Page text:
Fatigue in the harbour towage sector

10th March 2020

Fatigue in the harbour towage sector

Initial Report


The following report was received in response to the request in Maritime FEEDBACK 56 for seafarers with experience of fatigue at work to contact CHIRP.

What the reporter told us:

After reading your latest CHIRP Maritime publication where you requested examples of fatigue occurring in the maritime industry, I will try to explain the fatigue which is present in our harbour towage sector.

All crew work 7 days on / 7 days off. The main issue is that crews can and regularly do work 14 hours in a 24-hour period with 10 hours of rest. This is not unusual, but twice a week the rest hours can be broken down into 3 separate periods e.g. 6,2,2 which is unusual. This is further exacerbated by the crews working to no recognised marine watchkeeping pattern. The routine is allowed under a long-standing agreement between the owners and a union. The agreement has been accepted by the flag state administration which has granted a dispensation to allow the rest hours to be split into three periods rather than the maximum two periods stipulated in the STCW Hours of Rest regulations.

Being a long-standing agreement over many years, the system we work was never analysed for the effects of fatigue and the long-term health consequences, even though the technology is now available and has been used on other agreements.

During the working week crews will work days, nights and a combination of both, with no scheduled rest periods. Instead we take rest periods at random times through the day and night between ship movements in a non-tidal-restricted port. Furthermore, meal preparation, cooking, eating and cleaning up is not classed as work time so is carried out three times daily within the random rest periods. This leads to unhealthy meal choices and due to the nature of the work schedules we follow, meals can be taken late at night.

Further dialogue:

In the past few years there has been a marked increase in the number and size of ships calling at our port which results in more tug movements, but there has been no increase in the number of tugs or crews.

When the agreement was first introduced there were enough crews and the system worked well – fatigue and stress were not issues –  but since then the crew numbers have been reduced from 72 crew manning four tugs on a 1 day on / 3 days off rotation to the present 30 crew manning four tugs  on a 7 days on / 7 days off rotation. Virtually all crew members struggle to get enough rest.

All crew members experience difficulties sleeping with the rotating day and night working, and experience the effects of fatigue whilst engaged in safety-critical operations. Crew members speak of experiencing headaches, feeling jet lagged and not feeling normal until after the 2nd or 3rd day of their week off as a result of the massive disruption of their circadian rhythms.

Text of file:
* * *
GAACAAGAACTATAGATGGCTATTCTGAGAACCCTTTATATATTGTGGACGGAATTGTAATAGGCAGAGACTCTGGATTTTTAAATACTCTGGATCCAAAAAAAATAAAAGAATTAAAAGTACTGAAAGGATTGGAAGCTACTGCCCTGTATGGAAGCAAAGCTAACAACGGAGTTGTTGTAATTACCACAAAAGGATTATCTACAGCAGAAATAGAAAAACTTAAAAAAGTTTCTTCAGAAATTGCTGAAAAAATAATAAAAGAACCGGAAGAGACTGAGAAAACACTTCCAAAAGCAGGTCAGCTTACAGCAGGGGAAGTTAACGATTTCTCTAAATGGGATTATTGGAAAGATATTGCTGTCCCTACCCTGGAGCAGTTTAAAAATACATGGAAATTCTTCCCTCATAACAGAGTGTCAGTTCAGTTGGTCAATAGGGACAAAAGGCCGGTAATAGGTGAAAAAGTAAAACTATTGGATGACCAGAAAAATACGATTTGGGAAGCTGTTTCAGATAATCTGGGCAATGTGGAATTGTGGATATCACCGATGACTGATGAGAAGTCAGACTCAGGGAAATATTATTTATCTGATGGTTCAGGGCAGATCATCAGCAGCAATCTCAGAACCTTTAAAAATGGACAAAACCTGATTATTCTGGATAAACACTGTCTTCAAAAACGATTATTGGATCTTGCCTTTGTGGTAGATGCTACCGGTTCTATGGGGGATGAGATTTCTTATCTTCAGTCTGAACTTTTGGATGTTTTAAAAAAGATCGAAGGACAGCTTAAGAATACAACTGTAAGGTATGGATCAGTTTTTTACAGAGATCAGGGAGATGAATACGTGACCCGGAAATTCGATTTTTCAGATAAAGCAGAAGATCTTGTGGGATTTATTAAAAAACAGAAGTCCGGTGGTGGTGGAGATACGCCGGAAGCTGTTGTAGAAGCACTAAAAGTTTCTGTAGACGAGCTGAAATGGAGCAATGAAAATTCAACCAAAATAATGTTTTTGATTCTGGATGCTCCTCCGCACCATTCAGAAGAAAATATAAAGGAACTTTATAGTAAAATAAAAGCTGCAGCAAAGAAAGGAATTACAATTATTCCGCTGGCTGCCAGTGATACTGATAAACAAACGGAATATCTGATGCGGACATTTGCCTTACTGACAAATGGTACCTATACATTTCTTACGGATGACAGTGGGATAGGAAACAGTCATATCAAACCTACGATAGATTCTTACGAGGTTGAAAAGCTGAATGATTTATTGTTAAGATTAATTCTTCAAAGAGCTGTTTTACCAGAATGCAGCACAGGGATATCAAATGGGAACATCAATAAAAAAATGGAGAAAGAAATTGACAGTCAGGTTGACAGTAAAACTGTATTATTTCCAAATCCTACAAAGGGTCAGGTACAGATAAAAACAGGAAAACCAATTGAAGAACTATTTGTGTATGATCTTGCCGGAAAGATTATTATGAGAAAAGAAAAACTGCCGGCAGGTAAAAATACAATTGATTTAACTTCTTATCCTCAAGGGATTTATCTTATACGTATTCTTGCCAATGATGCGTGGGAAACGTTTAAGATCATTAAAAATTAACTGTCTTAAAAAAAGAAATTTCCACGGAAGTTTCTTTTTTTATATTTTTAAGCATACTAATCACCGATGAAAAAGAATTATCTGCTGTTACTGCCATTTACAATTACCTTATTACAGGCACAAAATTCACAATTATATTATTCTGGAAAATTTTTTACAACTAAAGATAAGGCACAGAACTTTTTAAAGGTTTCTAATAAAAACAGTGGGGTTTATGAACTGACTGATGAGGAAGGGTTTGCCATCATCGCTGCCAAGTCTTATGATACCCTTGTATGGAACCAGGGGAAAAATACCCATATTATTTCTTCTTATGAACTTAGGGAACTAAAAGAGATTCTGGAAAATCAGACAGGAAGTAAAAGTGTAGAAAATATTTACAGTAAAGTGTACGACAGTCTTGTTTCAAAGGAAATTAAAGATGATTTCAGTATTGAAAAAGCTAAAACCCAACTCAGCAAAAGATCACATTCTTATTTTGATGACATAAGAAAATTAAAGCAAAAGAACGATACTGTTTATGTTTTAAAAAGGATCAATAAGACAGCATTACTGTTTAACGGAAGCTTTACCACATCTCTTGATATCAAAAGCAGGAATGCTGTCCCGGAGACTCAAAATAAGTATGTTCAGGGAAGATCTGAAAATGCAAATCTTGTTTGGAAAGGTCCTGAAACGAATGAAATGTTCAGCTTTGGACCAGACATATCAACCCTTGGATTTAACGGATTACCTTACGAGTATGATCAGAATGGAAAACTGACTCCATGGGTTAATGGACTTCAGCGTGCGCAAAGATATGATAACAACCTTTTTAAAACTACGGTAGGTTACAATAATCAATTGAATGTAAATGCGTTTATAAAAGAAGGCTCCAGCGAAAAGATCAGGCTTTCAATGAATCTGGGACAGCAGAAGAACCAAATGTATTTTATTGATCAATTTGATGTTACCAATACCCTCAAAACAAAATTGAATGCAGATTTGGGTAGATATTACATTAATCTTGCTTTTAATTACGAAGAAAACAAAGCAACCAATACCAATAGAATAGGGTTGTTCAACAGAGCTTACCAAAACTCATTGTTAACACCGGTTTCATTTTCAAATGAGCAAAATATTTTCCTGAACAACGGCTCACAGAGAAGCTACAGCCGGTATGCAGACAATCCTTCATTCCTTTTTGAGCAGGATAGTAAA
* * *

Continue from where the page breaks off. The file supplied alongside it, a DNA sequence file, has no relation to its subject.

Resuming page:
Crewmembers that have declared themselves fatigued have been met with a negative attitude from the company, with the crewmembers having to explain why they have declared themselves fatigued.

During a recent shipping medical after several crewmembers mentioned the situation, the doctor had serious concerns regarding the working conditions in our towage sector, prompting the doctor to notify the chief medical officer of the flag state administration. As yet there is no satisfactory outcome.

A local risk assessment on fatigue was carried out by a combination of lower management and crew representatives, as part of the company’s required Fatigue Management Plan. However, none of the participants had any specific training or specialised knowledge about fatigue.

The problem described is not limited to a single port but is widespread wherever this work pattern is followed.

CHIRP Comment:  

  • A proper risk assessment, carried out by qualified people, would immediately identify the risks the current working arrangement presents to the health, safety and welfare of the crews.
  • Use of modern technology and scientifically recognised programmes (see Project Martha) would readily identify and quantify the levels of fatigue and risk present.
  • The company have a duty to reduce such identified risks to as low as is reasonably possible.
  • The flag state administration has not granted any exemptions to trading vessels but for some reason is treating these tug and towage operations differently.
  • While this long-standing agreement has been revalidated every 5 years, CHIRP would argue that due to changes in the workings of this port and others, the additional workload on the tugs renders the present agreement no longer fit for purpose and a full review needs to be carried out by all parties.
  • The STCW Hours of Rest regulations set the internationally agreed minimum number of hours of rest for seafarers and the maximum number of periods those hours of rest can be divided into. CHIRP cannot see the justification for any exemption that is detrimental to the health, safety and welfare of the tug crews.
  • CHIRP has written to the Harbour Master, as the responsible authority within the port, to share our concerns with him over the present situation. Furthermore, CHIRP has written to the national administration expressing concern at the consequences of the current dispensation arrangement.


Report Ends.

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